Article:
Plan for further intervention

Reviewing this collection of surveys, numerous gaps in the research surrounding current nutrition education content and practice have been explored. In addition, a number of new themes have been identified.

One such area that requires further exploration is how different professional groups, including doctors, perceive their role in providing nutritional care. This is important to identify professional responsibilities within nutritional care pathways, including where aspects are likely to be missed. While there is a clear need to improve nutritional care in both primary and secondary care settings, it is essential to provide focus on the development of nutrition education resources that support new students’ and existing doctors’ professional nutrition development.

The curriculum review at BSMS has demonstrated that it is possible to integrate nutrition within a medical curriculum. Currently there are collaborative efforts under way to improve nutrition education for medical students and doctors via the UK multiprofessional nutrition education working party.29

Alongside this, national collaboration between organisations such as NNEdPro, Nutritank and ERimNN has coordinated efforts to increase capacity and to disseminate a clear message that further nutrition training in medical education is desired and necessary for safe medical practice. One such project is the NEPHELP project developed by NNEdPro.

Strengths of this comparative paper

As a collective group, the surveys provided a sample of good size, which provided a number of insights from different levels of training, including UK medical students and doctors.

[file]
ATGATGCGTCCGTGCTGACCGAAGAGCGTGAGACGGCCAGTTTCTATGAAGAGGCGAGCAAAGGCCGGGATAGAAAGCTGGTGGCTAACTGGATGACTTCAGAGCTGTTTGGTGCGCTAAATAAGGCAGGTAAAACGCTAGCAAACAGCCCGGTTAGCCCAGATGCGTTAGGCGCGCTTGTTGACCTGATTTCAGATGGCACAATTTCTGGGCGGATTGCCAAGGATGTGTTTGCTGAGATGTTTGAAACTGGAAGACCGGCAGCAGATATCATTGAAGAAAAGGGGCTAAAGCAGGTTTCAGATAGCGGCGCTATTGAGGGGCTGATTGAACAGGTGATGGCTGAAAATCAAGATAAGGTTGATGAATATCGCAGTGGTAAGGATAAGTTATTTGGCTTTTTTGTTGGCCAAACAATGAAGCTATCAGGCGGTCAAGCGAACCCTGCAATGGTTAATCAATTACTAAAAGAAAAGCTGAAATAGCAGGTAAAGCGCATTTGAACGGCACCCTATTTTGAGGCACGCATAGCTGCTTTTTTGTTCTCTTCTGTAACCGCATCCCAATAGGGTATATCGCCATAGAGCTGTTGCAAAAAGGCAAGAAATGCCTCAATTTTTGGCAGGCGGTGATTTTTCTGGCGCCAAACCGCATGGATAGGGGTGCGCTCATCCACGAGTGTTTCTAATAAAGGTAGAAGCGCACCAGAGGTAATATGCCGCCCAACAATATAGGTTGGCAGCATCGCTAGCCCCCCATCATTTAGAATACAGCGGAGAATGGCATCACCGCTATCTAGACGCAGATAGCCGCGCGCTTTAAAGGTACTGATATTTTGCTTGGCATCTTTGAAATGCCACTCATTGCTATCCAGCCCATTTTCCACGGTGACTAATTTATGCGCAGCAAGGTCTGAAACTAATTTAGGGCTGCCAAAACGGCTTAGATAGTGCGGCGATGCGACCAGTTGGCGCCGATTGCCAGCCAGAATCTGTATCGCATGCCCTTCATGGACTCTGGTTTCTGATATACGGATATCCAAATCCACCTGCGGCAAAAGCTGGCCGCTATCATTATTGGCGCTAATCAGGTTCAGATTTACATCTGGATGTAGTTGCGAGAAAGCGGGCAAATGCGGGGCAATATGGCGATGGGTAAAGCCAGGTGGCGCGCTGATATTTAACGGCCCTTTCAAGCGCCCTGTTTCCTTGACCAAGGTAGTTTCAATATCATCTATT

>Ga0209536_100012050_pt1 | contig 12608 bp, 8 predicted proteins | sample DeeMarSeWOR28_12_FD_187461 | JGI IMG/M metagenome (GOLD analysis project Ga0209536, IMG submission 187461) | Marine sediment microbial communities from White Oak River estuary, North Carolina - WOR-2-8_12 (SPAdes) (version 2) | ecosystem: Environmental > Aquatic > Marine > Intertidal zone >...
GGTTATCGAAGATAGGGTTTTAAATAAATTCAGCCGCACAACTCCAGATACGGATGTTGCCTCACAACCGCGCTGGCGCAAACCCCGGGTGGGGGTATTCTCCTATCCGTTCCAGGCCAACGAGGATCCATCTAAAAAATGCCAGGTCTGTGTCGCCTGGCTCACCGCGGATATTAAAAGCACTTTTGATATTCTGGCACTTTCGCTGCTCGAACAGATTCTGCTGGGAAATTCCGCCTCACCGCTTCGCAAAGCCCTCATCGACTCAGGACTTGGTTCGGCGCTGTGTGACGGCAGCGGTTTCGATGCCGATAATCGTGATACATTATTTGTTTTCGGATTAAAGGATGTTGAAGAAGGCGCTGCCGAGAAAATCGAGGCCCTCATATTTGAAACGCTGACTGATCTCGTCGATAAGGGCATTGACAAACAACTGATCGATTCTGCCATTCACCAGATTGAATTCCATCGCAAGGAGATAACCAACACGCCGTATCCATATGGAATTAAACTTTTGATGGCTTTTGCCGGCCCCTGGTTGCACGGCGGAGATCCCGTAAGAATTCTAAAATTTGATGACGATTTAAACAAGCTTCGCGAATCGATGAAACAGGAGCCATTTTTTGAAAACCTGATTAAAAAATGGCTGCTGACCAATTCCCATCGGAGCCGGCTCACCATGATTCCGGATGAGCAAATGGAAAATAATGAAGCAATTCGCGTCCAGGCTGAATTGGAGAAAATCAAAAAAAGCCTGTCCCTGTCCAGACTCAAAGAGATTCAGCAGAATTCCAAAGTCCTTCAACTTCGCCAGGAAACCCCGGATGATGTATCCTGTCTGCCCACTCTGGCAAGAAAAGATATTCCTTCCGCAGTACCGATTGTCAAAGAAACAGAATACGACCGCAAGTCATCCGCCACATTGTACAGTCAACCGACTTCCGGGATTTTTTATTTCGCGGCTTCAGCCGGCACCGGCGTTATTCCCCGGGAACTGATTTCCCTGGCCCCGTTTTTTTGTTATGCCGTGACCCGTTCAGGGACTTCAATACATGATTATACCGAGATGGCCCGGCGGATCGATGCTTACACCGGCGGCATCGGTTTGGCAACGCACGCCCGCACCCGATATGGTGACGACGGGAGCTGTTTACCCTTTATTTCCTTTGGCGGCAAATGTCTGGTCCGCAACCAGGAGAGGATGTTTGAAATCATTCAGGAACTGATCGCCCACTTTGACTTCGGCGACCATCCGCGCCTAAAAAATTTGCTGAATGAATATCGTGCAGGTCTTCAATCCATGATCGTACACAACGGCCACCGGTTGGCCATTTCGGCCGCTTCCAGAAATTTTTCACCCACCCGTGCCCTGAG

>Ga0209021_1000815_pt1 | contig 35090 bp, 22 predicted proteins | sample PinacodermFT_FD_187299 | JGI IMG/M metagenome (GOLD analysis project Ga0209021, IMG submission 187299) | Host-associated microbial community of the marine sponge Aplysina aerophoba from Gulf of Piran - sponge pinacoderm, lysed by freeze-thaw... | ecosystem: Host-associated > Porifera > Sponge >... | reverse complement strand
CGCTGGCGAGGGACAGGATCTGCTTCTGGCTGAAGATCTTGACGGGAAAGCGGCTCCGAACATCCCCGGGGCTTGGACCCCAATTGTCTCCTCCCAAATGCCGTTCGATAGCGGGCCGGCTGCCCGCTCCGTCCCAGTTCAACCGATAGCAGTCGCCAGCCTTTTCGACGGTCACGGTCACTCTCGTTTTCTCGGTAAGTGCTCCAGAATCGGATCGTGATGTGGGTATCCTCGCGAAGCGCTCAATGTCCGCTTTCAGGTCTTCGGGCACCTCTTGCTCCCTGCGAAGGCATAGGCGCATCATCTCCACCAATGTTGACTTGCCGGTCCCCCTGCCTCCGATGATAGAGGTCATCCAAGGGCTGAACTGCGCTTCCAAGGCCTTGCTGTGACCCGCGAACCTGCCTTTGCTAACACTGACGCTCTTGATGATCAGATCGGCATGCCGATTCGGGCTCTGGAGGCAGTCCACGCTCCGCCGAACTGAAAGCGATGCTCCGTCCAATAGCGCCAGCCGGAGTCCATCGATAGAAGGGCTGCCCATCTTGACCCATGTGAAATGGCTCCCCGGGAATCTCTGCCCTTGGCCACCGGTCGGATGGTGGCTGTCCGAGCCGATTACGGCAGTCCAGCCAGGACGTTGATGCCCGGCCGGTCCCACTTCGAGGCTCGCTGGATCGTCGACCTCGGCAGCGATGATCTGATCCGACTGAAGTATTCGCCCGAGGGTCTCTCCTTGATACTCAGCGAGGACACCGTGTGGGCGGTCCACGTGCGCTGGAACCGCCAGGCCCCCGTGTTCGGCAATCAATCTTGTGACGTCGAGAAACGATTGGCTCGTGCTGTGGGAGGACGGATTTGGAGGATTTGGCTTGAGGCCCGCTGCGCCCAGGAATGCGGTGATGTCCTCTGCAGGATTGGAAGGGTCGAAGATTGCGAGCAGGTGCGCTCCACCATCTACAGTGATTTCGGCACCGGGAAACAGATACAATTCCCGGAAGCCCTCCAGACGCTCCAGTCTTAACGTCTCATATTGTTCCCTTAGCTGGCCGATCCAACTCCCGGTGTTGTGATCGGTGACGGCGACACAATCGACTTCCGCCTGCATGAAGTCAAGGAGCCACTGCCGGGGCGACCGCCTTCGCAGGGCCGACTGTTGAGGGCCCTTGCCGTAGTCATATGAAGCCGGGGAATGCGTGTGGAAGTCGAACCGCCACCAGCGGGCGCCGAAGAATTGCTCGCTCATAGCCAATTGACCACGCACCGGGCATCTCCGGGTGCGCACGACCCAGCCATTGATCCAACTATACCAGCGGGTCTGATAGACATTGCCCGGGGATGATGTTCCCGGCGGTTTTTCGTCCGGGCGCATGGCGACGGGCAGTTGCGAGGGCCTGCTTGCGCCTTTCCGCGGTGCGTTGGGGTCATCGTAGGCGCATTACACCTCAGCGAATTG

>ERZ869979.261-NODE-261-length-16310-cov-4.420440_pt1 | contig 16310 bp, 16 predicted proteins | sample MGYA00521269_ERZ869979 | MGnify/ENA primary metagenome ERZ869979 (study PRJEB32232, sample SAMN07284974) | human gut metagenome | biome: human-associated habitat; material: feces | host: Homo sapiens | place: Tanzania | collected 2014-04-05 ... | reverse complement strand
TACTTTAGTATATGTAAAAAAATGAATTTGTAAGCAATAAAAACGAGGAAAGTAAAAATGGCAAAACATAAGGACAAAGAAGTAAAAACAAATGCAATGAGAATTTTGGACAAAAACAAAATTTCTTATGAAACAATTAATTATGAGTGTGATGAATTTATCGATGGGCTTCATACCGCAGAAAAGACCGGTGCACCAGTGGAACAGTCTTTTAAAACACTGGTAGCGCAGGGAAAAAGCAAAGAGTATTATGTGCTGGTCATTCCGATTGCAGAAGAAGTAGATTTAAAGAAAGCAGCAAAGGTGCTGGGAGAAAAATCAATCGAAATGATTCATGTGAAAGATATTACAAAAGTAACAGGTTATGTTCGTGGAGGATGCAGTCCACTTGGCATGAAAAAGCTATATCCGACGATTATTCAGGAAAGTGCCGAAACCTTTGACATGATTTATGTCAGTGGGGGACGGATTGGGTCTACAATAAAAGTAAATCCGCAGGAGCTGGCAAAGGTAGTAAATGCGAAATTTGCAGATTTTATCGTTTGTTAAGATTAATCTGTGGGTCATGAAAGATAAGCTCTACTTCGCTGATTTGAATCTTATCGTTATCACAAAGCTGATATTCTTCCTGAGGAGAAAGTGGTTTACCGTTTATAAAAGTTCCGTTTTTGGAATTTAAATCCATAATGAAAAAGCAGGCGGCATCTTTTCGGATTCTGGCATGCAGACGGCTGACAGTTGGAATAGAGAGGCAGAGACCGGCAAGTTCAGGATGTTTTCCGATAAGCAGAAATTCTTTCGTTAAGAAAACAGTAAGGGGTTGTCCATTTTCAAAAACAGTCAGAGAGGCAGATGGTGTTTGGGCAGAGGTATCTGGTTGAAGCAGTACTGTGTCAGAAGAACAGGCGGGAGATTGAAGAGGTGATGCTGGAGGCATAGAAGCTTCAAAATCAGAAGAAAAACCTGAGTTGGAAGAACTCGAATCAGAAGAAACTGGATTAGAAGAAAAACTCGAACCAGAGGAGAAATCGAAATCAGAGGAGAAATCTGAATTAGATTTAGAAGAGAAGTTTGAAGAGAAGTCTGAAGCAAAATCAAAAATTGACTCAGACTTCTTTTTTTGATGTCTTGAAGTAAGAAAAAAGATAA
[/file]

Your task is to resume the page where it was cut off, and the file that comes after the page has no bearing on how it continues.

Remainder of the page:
Further to this, the surveys explored similar themes around aspects of training using different techniques. By doing so it allows a collection of insights through qualitative work and quantitative surveys.

Limitations of this study

There are limitations to this study, both as a collection of work and individually. As a collection these surveys and evaluations have not been validated and all suffer from selection bias, as by nature those most likely to respond and complete the surveys will have an interest in this topic. In addition, participants are likely to assume that the survey was designed to increase nutrition content, and therefore they may tailor their answers to align in this fashion. Further to this the lack of standardisation between surveys and evaluation techniques means there is less comparability between reviews, and alongside this the questions chosen may not accurately reflect the manner of education chosen by their university.